An integrative complexity analysis of cognitive behaviour therapy sessions for borderline personality disorder

Davidson, K., Livingstone, S., McArthur, K., Dickson, L. and Gumley, A. (2007) An integrative complexity analysis of cognitive behaviour therapy sessions for borderline personality disorder. Psychology and Psychotherapy: Theory, Research and Practice, 80(4), pp. 513-523. (doi:10.1348/147608307X191535)

Davidson, K., Livingstone, S., McArthur, K., Dickson, L. and Gumley, A. (2007) An integrative complexity analysis of cognitive behaviour therapy sessions for borderline personality disorder. Psychology and Psychotherapy: Theory, Research and Practice, 80(4), pp. 513-523. (doi:10.1348/147608307X191535)

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Publisher's URL: http://dx.doi.org/10.1348/147608307X191535

Abstract

Objectives. Integrative complexity (IC), a measure of cognitive style, was used to analyse discourse in Cognitive Behaviour Therapy (CBT) sessions from patients with borderline personality disorder treated in the BOSCOT trial. It was predicted that patients' level of integrative complexity would be positively associated with the outcome of therapy. That is, an increase in patients' level of integrative complexity would be associated with good outcome. We also predicted that therapists would also show an increase in the level of complexity associated with their patient's increase in integrative complexity and good outcome. Design. Ten patients who received CBT were categorized according to the outcome, good (N = 5) and poor (N = 5), using an algorithm that incorporated the number of suicide attempts and magnitude of change in severity of depression during therapy. Method. For each patient and their therapist, an early and a late therapy session were transcribed and coded for integrative complexity (IC) (N = 20 sessions transcribed). IC scores for patients and therapists were compared across early and late therapy sessions and for good and poor outcomes of therapy. Results. The majority of discourse was at the lower levels of IC. Higher levels of IC at baseline were related to depression and anxiety. Good outcome was not associated with a change in the level of IC between earlier and later CBT sessions. Therapists, however, showed an increase in IC when patient's outcome was poor. In addition, an increase in patient's IC was associated with improvement in social functioning. Conclusions. Therapists may overcompensate for patient's poor outcome by giving more complex explanations to patients. Higher complexity does not necessarily lead to better outcomes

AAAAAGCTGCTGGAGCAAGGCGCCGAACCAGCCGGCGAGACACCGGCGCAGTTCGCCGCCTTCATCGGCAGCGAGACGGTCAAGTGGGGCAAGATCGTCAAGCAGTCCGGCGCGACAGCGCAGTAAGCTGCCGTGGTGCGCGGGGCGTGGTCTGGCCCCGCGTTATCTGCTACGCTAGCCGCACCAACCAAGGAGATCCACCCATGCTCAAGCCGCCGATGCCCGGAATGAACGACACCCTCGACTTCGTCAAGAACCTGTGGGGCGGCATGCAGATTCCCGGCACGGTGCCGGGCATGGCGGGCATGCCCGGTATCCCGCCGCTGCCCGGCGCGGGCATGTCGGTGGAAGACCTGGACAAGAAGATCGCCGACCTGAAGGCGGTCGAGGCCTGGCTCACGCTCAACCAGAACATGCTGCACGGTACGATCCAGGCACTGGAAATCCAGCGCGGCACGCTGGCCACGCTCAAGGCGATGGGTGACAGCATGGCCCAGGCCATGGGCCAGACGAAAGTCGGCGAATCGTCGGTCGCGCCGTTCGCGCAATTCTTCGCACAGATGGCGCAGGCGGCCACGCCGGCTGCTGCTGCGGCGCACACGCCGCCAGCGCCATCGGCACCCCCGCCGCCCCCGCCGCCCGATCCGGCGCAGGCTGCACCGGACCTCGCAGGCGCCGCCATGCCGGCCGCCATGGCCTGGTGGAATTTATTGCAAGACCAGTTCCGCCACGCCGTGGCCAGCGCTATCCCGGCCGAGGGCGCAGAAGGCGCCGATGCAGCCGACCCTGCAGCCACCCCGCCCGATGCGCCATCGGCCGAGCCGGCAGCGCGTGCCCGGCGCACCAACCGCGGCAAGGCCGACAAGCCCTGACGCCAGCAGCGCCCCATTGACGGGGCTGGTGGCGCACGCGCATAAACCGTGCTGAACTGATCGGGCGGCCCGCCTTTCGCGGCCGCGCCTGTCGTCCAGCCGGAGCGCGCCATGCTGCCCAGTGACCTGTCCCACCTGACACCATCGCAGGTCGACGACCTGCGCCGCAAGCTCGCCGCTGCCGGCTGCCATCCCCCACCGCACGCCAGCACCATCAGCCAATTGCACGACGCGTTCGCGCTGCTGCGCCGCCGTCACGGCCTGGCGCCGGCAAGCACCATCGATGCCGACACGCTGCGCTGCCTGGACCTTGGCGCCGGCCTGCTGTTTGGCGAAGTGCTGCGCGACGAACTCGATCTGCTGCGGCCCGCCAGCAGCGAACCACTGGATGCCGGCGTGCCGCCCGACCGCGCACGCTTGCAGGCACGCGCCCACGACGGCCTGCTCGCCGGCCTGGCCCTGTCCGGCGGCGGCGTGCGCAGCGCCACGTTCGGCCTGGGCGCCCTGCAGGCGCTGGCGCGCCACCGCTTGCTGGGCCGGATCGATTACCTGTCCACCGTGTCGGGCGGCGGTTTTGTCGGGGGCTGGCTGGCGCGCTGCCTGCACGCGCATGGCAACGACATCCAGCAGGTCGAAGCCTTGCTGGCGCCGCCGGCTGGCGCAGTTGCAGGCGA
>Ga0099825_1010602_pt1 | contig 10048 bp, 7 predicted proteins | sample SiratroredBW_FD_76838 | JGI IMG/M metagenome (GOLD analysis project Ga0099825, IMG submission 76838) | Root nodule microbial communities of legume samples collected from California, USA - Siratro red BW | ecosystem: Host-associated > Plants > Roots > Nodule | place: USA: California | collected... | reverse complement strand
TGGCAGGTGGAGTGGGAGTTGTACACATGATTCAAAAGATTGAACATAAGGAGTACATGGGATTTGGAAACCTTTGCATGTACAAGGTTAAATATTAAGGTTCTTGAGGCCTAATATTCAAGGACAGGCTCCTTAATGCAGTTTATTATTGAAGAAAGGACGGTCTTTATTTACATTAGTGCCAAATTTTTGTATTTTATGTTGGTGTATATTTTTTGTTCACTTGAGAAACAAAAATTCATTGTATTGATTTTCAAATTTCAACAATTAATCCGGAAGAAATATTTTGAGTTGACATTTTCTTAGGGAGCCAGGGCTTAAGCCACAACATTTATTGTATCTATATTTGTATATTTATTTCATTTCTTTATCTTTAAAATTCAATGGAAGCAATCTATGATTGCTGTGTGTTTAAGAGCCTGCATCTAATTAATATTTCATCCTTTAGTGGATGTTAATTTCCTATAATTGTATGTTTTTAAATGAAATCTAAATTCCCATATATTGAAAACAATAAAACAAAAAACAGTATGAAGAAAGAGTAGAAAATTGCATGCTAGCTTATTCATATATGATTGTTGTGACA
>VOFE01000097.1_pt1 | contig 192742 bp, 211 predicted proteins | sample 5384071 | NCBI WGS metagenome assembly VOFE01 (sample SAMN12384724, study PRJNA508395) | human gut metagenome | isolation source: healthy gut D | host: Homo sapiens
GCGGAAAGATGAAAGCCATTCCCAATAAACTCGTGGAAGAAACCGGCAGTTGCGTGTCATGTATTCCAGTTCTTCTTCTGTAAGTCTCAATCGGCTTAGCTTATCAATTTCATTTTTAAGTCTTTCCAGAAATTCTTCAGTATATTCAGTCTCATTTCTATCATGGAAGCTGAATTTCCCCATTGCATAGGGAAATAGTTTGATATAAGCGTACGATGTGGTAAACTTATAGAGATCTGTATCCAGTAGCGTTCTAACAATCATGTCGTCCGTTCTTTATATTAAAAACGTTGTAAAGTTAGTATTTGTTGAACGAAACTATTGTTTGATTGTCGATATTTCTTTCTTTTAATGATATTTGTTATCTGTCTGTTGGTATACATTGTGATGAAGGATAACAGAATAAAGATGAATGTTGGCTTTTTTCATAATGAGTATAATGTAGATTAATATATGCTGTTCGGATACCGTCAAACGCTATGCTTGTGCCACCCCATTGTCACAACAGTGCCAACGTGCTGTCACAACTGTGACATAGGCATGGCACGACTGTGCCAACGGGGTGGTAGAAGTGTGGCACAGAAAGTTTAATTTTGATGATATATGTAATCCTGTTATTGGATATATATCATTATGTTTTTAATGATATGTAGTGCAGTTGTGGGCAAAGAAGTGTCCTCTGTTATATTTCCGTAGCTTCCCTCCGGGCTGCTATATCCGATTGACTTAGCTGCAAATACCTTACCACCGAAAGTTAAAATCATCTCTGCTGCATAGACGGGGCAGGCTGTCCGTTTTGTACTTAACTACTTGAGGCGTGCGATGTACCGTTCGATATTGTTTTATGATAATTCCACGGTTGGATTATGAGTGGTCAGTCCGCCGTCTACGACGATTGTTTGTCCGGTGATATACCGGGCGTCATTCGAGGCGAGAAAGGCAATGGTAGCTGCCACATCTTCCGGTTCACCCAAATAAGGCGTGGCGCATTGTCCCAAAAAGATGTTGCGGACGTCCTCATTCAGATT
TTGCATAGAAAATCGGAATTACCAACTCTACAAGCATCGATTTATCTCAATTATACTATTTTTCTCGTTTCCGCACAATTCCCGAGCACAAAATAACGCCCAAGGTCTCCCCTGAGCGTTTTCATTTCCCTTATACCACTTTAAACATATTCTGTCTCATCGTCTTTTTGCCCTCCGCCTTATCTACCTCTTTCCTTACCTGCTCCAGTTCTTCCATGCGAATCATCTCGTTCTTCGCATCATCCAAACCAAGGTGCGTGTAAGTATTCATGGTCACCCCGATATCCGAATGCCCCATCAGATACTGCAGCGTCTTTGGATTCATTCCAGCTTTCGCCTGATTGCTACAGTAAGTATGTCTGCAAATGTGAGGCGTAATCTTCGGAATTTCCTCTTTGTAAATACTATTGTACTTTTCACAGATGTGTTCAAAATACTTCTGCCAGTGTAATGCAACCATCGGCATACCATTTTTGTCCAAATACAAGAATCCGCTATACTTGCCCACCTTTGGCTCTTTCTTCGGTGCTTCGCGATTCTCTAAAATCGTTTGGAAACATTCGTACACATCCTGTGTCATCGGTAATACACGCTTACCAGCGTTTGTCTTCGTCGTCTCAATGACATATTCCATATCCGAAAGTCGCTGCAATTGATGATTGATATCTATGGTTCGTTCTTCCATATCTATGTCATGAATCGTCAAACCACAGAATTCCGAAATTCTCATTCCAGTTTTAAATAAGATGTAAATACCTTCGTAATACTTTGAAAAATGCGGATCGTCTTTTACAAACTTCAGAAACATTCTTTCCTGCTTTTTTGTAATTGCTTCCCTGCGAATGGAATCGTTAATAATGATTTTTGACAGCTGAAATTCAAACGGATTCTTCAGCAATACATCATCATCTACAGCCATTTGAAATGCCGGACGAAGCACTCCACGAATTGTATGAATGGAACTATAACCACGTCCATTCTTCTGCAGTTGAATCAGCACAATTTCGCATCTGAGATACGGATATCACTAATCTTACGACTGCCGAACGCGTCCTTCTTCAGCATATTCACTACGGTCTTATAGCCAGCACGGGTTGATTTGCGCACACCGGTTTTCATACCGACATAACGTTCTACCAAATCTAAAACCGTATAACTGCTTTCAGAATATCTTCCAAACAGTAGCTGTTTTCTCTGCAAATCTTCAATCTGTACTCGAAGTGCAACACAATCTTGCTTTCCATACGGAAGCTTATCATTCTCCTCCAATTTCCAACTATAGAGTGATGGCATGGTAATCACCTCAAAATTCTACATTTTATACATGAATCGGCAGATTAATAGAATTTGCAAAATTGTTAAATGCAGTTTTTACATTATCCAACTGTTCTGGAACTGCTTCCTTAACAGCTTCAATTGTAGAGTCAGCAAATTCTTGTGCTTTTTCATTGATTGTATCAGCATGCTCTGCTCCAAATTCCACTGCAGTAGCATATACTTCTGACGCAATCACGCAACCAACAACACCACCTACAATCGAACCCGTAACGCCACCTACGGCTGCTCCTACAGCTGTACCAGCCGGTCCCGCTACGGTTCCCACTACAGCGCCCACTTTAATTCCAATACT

Item Type:Articles
Status:Published
Refereed:Yes
Glasgow Author(s) Enlighten ID:Davidson, Professor Kate and Gumley, Professor Andrew and McArthur, Dr Kate
Authors: Davidson, K., Livingstone, S., McArthur, K., Dickson, L., and Gumley, A.
College/School:College of Medical Veterinary and Life Sciences > Institute of Health and Wellbeing > Mental Health and Wellbeing
College of Medical Veterinary and Life Sciences > School of Medicine, Dentistry & Nursing > Clinical Specialities
Journal Name:Psychology and Psychotherapy: Theory, Research and Practice
ISSN:1476-0835

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